The latest federal surplus estimates for 2002 through 2011 made available Wednesday by Republicans and Democrats on the House Budget Committee. Last January, the nonpartisan Congressional Budget Office projected surpluses over the decade totaling $5.6 trillion:

DEMOCRATS:

10-year surplus: $1.79 trillion.

They said $1.65 trillion of the drop, or 43 percent, will be due to the tax cut. They said $1.55 trillion, or more than 40 percent, will be due to the recession. Another $302 billion, or 8 percent, will be the anti-terrorism price tag, and $337 billion, or 9 percent, will come from spending increases for defense and other programs.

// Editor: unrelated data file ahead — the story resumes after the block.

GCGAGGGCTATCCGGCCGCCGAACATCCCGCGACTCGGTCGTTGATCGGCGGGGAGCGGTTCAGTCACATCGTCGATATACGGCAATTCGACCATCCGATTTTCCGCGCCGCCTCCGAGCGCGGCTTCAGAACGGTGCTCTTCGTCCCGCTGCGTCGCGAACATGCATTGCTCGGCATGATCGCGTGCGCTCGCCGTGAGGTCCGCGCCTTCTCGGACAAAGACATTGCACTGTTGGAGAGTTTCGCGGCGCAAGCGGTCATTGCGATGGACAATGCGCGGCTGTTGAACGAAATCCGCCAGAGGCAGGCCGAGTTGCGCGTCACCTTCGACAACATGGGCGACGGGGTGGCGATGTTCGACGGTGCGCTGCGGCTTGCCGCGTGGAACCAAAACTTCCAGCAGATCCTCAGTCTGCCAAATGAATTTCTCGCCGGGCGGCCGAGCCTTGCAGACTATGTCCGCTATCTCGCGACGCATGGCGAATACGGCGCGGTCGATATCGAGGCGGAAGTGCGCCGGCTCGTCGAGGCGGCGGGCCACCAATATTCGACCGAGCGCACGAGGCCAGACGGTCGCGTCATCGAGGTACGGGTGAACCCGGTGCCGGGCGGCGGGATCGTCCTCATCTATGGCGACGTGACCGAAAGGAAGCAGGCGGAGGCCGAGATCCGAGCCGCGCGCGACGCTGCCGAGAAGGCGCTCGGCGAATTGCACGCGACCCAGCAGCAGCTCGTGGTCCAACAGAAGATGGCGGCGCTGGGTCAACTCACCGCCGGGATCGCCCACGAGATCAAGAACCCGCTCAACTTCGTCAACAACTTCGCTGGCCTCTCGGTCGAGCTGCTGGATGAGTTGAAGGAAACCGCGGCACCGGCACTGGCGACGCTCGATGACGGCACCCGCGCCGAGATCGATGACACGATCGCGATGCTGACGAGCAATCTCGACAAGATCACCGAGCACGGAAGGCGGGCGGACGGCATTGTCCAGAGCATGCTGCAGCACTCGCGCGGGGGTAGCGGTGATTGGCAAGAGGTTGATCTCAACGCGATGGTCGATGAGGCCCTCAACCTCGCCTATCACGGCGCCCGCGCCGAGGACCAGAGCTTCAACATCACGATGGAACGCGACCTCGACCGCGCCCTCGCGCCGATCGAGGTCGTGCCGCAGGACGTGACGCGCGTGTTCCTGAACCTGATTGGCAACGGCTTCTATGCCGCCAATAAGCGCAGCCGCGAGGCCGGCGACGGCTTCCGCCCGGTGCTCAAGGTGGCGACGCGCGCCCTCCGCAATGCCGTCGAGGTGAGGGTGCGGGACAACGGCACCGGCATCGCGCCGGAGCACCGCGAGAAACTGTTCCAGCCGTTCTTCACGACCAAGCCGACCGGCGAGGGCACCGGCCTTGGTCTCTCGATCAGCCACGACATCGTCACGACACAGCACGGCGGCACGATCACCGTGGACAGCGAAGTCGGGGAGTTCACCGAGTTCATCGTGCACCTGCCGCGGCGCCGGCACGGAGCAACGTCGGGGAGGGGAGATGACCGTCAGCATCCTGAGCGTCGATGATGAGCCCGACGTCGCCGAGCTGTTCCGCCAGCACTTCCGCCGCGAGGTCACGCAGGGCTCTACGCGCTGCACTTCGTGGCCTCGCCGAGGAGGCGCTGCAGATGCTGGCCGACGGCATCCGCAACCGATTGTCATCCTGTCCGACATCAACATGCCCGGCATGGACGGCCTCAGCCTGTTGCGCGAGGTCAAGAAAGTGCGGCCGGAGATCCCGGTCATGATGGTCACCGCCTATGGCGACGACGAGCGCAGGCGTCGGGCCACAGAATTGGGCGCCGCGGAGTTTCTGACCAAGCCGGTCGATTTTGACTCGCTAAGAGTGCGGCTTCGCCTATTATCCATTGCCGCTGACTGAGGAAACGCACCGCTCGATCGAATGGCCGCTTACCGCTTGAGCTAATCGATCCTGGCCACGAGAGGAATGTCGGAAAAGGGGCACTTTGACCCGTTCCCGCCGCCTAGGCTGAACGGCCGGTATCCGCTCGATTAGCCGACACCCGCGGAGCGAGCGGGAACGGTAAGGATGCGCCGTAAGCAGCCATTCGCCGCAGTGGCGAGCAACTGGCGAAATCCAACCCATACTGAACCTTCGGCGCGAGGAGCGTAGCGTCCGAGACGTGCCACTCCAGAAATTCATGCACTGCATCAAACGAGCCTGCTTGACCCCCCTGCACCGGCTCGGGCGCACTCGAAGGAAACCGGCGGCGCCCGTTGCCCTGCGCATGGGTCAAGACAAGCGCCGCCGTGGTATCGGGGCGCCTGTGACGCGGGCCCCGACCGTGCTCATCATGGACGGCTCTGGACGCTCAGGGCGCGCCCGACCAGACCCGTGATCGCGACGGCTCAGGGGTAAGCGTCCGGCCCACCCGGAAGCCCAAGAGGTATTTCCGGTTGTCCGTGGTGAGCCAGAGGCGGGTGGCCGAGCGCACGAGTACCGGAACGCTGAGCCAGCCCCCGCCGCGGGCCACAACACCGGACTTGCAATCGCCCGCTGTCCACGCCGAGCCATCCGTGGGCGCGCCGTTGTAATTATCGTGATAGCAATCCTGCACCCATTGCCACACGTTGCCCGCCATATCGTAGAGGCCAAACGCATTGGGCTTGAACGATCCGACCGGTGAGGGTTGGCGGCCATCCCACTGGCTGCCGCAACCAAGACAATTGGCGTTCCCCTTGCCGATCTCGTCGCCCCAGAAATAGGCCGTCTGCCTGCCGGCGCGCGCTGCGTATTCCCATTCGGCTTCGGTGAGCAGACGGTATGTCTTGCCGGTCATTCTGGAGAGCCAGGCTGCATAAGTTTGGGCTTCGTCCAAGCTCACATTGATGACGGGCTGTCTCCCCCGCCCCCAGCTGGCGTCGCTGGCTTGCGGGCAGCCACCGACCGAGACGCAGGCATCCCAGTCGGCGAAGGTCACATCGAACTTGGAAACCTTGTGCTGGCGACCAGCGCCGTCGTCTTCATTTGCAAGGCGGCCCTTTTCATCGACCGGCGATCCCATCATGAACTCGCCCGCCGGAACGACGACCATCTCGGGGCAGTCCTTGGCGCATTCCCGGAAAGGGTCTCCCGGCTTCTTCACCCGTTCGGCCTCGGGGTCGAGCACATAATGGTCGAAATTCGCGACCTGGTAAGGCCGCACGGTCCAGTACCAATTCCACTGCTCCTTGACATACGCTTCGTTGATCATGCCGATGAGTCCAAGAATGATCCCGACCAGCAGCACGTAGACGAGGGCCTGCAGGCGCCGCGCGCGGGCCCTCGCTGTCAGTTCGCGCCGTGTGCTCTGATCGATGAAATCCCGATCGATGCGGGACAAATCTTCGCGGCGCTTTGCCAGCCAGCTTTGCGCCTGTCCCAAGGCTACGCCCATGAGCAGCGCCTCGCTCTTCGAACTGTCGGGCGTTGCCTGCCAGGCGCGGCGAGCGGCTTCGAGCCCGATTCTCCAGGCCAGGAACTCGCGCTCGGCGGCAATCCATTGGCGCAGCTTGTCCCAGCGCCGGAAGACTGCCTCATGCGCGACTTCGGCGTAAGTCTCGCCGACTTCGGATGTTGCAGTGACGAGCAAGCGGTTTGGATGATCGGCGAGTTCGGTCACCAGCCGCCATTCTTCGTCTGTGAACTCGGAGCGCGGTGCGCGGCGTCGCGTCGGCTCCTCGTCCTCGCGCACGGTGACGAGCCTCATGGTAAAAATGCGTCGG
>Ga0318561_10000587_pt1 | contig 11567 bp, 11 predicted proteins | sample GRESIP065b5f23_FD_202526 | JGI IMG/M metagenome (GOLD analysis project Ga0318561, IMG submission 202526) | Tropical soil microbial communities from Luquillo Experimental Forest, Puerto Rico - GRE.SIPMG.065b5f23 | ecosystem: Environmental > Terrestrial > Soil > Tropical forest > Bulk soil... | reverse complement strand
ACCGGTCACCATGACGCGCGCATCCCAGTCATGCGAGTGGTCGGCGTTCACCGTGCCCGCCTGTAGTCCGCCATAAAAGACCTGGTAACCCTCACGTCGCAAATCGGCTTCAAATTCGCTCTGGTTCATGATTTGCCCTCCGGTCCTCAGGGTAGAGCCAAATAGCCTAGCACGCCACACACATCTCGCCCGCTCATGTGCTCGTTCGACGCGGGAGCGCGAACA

REPUBLICANS:

10-year surplus: $1.88 trillion, after subtracting their estimated costs for tax cut, economic and technical changes and anti-terrorism.

Of the drop from last January's $5.6 trillion estimate, they said $1.72 trillion, or 46 percent, will come from economic and technical factors.

They said $1.66 trillion, or 45 percent, will be due to the tax cut and its resulting increase in federal debt service. And $344 billion, or 9 percent, will be due to anti-terrorism spending. They did not include costs of spending increases enacted last year for defense and other programs.

Technical changes refer to noneconomic factors, such as changes in the way projected spending under a particular program is estimated.